- Online banking
Most banks offer online services and applications where you can manage your savings accounts.
You can use their websites and applications to access your account, check your balance and make transfers. However, some have additional features, such as tools to help you set saving goals and monitor your progress.
IMPORTANT NOTE: Some digital banks offer different savings products and services. You can learn more about Monzo’s savings options here. You can also learn more about Starling Bank’s savings options here.
- Customer service
When comparing savings accounts and their providers, it can be tempting to go for the high interest savings accounts. However, you should also compare how they score for customer service.
How does interest work on a savings account?
One of the top advantages of setting up a savings account is gaining interest on your money. When you open an account, you’ll get a percentage-based interest rate. This means that you will earn a percentage of the total amount of what’s in your account at a fixed time, usually annually or monthly.
IMPORTANT NOTE: Make sure you know when your interest will be paid (whether that’s monthly or yearly). Interest is paid on the total amount that is in your account, so, you don’t want to withdraw money from your account (if you can do so) before the interest payment date, as you’ll lose out on the interest payments.
The interest you earn can be paid into a different account, or added to your savings account, if your provider allows it. If you arrange for the interest to be added to your savings, you can make interest on the interest you’ve earned, and this is called compound interest.
Different savings accounts will come with different interest rates. The higher the interest rate, the more money you’ll make on your savings over time. You should compare interest rates and providers to find the best option for you.
Usually, accounts will have a savings limit. This is a cap on the amount of money you can place in the account to reduce how much interest you can earn. This will vary depending on the provider, so it’s important to confirm this before opening an account.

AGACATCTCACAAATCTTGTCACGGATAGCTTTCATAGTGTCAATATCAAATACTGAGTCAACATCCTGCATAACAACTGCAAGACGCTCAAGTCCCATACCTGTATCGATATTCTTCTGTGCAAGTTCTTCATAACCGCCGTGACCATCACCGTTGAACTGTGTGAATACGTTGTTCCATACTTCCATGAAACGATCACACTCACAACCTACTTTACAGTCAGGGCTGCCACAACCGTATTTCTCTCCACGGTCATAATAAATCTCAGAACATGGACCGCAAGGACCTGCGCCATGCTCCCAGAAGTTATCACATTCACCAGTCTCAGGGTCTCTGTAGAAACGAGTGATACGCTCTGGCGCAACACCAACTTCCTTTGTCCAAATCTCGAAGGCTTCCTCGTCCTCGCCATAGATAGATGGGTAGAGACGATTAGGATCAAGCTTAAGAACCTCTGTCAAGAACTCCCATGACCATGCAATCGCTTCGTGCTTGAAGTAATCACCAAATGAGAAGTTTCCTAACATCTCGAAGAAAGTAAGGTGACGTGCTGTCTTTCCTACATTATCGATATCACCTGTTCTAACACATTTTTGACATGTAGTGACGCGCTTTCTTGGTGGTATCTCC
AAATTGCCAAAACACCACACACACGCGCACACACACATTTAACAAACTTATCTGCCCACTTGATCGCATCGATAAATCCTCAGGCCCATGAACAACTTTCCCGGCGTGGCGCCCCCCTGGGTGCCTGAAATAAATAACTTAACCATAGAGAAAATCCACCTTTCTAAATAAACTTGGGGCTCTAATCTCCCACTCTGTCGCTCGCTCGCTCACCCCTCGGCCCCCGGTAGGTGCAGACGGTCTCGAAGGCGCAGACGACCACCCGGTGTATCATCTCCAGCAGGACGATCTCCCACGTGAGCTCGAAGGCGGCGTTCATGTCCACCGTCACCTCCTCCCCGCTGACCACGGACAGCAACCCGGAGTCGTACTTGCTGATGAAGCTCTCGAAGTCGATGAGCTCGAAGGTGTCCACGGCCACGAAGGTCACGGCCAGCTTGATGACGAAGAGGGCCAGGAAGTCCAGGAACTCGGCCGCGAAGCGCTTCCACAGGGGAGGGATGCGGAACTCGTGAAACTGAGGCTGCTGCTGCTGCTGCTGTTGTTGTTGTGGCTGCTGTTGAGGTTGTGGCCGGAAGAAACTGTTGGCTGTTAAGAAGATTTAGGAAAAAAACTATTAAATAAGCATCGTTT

The interest rate you’ll get will depend on the account you choose and the provider. Here are some examples of the sort of interest rates you can expect from the most popular savings accounts.
|Type of savings account||Average Interest Rate|
|Easy access savings account||0.45% - 2%|
|Regular savings account||1% - 1.05%|
|Fixed term savings account (two year)||1.65% - 1.76%|
*These are average rates and are accurate as of October 2021. They will change over time and vary depending on the provider.
You can learn more about high interest savings accounts here.
Do I have to pay tax on my savings?
You don’t need to pay tax on any interest accrued on your savings up to a certain amount, as you have a Personal Savings Allowance (PSA). Your allowance will vary according to the rate of tax you pay.
|Basic rate taxpayer||Higher rate taxpayer||Additional rate taxpayer|
|Interest-free amount||Up to £1,000||Up to £500||£0|
Any interest you earn on your savings above these amounts, you’ll need to pay tax on. Basic rate taxpayers will have tax deducted at a 20% rate, for higher rate taxpayers it’s 40%, and for additional rate taxpayers, it’s 45%.
IMPORTANT NOTE: When choosing a savings account, you should factor in the rate of inflation. If the interest rate on your account is higher than the rate of inflation (3.2%), then you’re making a real return on your money.
How to open a savings account?
Once you’ve decided which type of savings account is right for you, you can compare accounts and providers to find the one for you.
Then, it’s time to open an account. With most institutions, you can set up a savings account in person at a branch, via telephone, or online.
Find out how to open a bank account here.
How safe is your money?
In the UK, most banks, building societies and savings accounts are protected by the Financial Services Compensation Scheme (FSCS), which protects your money up to £85,000 or £170,000 for joint accounts, per institution. This means that your money is protected if the provider were to go bust, and you can get it back.
If you have more than £85,000 in savings, this can be spread out across multiple institutions to ensure your money is protected.
IMPORTANT NOTE: If your provider fails to deliver your interest payments, or gives you incorrect information, you can make a complaint to the Financial Ombudsman. You can find out how to do this here.